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Home for the summer: Jan’s back

From Jan Kent

Ah, we’re back. Back in our little log cabin in Minnesota. Home for the summer. And we’re very happy to be here.

But all through the long months of December, January, February and March, we had this peculiar feeling that we were, actually, home for the winter. We read and heard about the huge amounts of snow and the bitterly cold temperatures up here on the North Shore. And when we walked outside our door in Illinois, we seemed to be experiencing the same weather.

Okay, okay, yours was worse, but we’ve had less experience! When we did our daily check of the harbor cam (alas, no longer up and running) in Grand Marais, it felt as if we were getting a peek at the North Pole. Except, I’m pretty sure, the North Pole had a better time of it this winter than did either Minnesota or the Chicago area.

The meteorologists were more than happy. They pulled out all the old records as to below freezing days and wind chill, below zero days and inches of snow, and on and on. This winter will be one for the books.

Meanwhile, snow piled up in the driveway and we shoveled it off. The icy winds blew and blew, and we woke up the next morning to find that the same snow had blown back onto our driveway, so we shoveled it off a second time. After a week or so of this, we decided we needed to replace the snow blower that had stopped working a whole bunch of mild winters ago. After that, we were able to clear off the driveway just in time for the village snow plow to build a mountain range across the end of it. Our little electric snow blower was too puny to handle that, so we broke out the shovels again.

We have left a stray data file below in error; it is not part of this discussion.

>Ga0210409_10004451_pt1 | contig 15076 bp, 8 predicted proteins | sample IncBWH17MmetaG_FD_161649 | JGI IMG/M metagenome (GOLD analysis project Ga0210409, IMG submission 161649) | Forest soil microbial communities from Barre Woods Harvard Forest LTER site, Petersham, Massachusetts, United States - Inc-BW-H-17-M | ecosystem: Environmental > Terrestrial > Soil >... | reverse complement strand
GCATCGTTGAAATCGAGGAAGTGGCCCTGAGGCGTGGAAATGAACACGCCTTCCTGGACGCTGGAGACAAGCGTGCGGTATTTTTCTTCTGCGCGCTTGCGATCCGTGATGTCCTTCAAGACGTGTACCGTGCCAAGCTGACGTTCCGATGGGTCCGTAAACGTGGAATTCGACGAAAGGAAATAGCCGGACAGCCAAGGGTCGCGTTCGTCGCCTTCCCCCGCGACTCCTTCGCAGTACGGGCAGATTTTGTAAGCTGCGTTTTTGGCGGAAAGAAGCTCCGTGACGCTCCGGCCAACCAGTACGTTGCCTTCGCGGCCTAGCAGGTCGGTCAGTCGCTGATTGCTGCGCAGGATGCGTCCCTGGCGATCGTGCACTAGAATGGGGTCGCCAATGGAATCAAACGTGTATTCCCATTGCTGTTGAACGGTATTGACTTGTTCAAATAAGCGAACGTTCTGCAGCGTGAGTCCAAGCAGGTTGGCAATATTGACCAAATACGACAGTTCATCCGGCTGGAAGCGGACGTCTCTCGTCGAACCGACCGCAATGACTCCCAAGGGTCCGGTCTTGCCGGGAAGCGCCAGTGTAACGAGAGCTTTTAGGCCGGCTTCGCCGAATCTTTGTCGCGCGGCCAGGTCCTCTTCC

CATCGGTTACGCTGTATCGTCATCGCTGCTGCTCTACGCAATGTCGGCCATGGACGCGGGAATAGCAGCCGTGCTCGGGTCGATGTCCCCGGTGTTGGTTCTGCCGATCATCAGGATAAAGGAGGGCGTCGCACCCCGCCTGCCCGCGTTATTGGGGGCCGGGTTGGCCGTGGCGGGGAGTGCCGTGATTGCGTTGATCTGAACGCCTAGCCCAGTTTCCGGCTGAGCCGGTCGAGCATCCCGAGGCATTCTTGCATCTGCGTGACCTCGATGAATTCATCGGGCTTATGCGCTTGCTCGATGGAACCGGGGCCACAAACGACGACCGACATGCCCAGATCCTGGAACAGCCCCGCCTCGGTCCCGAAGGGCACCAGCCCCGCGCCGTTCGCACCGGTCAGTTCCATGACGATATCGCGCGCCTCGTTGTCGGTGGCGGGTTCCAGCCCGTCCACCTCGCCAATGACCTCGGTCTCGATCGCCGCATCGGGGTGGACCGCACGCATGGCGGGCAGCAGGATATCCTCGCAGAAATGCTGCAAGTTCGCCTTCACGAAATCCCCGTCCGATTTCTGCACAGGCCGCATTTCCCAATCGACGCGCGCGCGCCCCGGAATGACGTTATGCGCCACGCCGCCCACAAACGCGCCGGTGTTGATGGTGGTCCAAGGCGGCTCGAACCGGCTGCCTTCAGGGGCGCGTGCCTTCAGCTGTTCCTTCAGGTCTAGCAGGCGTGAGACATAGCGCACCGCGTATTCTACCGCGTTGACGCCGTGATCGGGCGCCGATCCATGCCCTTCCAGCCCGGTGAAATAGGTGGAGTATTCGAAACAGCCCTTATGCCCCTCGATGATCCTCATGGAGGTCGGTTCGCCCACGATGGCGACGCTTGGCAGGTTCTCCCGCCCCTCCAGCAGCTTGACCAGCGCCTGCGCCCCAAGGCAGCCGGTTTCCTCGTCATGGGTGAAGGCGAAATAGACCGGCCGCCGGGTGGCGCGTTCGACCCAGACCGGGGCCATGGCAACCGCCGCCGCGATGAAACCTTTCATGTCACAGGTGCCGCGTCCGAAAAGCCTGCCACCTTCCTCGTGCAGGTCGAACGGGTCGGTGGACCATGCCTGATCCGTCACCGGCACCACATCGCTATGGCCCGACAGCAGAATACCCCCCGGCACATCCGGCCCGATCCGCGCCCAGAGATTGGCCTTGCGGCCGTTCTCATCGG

And just to take away any winter fun we might think about having, the snow was too dry to pack, so we couldn’t make our annual snowman. Once each winter we like to create a snow creature, take photos of ourselves with it (snowman selfies?) and text them to the grandkids –just so they know we’re still out here in the world. This year, however, snowmen were nowhere to be seen. Our local paper ran a good cartoon of a snowman standing on the side of the road with his twig-thumb out, hitching a ride. He was holding a sign that read “Jamaica” but that was about it.

We couldn’t make snowballs with our useless snow either, although we’re pretty much past the snowball fight stage.

Then finally, finally, most of the snow melted. Our so-called lawns reappeared, our driveways were clear, the dirty snow mountains in parking lots got smaller and life was easier because there were more parking places.

Daylight savings time arrived so we were able to see our pitiful landscaping and dirty snow drifts as late as 7:30 p.m. The vernal equinox occurred. Spring had arrived.

A few days later, the temperature got up to 50 degrees. We rejoiced because winter was over. We were wrong. More cold, more wind, more snow. People were getting desperate.

One day I drove past a house where a mom was shoveling snow at one end of the driveway while the kids were trying to chalk down a hopscotch game at the other end.

But it finally happened – the temperatures rose, the snow melted, the tulips and crocuses started to grow – and it was spring. And when I looked online at photos and accounts of snow accumulations still on the North Shore… I was happy not to be Home for the winter.